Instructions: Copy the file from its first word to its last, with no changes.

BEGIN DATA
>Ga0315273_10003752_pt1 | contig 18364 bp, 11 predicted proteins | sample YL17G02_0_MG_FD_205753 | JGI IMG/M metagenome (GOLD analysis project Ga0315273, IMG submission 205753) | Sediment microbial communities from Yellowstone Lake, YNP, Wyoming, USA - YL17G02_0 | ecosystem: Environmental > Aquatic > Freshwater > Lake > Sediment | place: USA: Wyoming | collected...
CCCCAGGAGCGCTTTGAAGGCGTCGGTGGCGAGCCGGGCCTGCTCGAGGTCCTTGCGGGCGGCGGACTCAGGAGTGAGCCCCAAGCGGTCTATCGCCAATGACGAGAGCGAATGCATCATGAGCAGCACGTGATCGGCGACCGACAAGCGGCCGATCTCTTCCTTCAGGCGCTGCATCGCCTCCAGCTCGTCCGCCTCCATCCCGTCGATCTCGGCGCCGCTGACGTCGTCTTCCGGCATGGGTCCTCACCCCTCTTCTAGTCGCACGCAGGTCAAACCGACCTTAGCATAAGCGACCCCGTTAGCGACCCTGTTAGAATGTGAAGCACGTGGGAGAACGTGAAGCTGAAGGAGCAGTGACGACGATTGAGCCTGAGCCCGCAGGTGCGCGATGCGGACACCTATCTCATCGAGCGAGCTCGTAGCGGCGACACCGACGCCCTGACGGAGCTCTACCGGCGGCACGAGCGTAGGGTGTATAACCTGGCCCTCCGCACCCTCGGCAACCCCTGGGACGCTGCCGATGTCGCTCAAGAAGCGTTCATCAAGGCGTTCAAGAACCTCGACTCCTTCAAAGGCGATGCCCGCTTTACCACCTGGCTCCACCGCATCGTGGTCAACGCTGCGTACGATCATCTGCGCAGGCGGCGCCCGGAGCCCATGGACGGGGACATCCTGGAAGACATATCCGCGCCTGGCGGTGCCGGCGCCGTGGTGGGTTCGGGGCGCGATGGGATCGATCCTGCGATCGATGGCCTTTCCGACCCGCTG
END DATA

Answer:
>Ga0315273_10003752_pt1 | contig 18364 bp, 11 predicted proteins | sample YL17G02_0_MG_FD_205753 | JGI IMG/M metagenome (GOLD analysis project Ga0315273, IMG submission 205753) | Sediment microbial communities from Yellowstone Lake, YNP, Wyoming, USA - YL17G02_0 | ecosystem: Environmental > Aquatic > Freshwater > Lake > Sediment | place: USA: Wyoming | collected...
CCCCAGGAGCGCTTTGAAGGCGTCGGTGGCGAGCCGGGCCTGCTCGAGGTCCTTGCGGGCGGCGGACTCAGGAGTGAGCCCCAAGCGGTCTATCGCCAATGACGAGAGCGAATGCATCATGAGCAGCACGTGATCGGCGACCGACAAGCGGCCGATCTCTTCCTTCAGGCGCTGCATCGCCTCCAGCTCGTCCGCCTCCATCCCGTCGATCTCGGCGCCGCTGACGTCGTCTTCCGGCATGGGTCCTCACCCCTCTTCTAGTCGCACGCAGGTCAAACCGACCTTAGCATAAGCGACCCCGTTAGCGACCCTGTTAGAATGTGAAGCACGTGGGAGAACGTGAAGCTGAAGGAGCAGTGACGACGATTGAGCCTGAGCCCGCAGGTGCGCGATGCGGACACCTATCTCATCGAGCGAGCTCGTAGCGGCGACACCGACGCCCTGACGGAGCTCTACCGGCGGCACGAGCGTAGGGTGTATAACCTGGCCCTCCGCACCCTCGGCAACCCCTGGGACGCTGCCGATGTCGCTCAAGAAGCGTTCATCAAGGCGTTCAAGAACCTCGACTCCTTCAAAGGCGATGCCCGCTTTACCACCTGGCTCCACCGCATCGTGGTCAACGCTGCGTACGATCATCTGCGCAGGCGGCGCCCGGAGCCCATGGACGGGGACATCCTGGAAGACATATCCGCGCCTGGCGGTGCCGGCGCCGTGGTGGGTTCGGGGCGCGATGGGATCGATCCTGCGATCGATGGCCTTTCCGACCCGCTG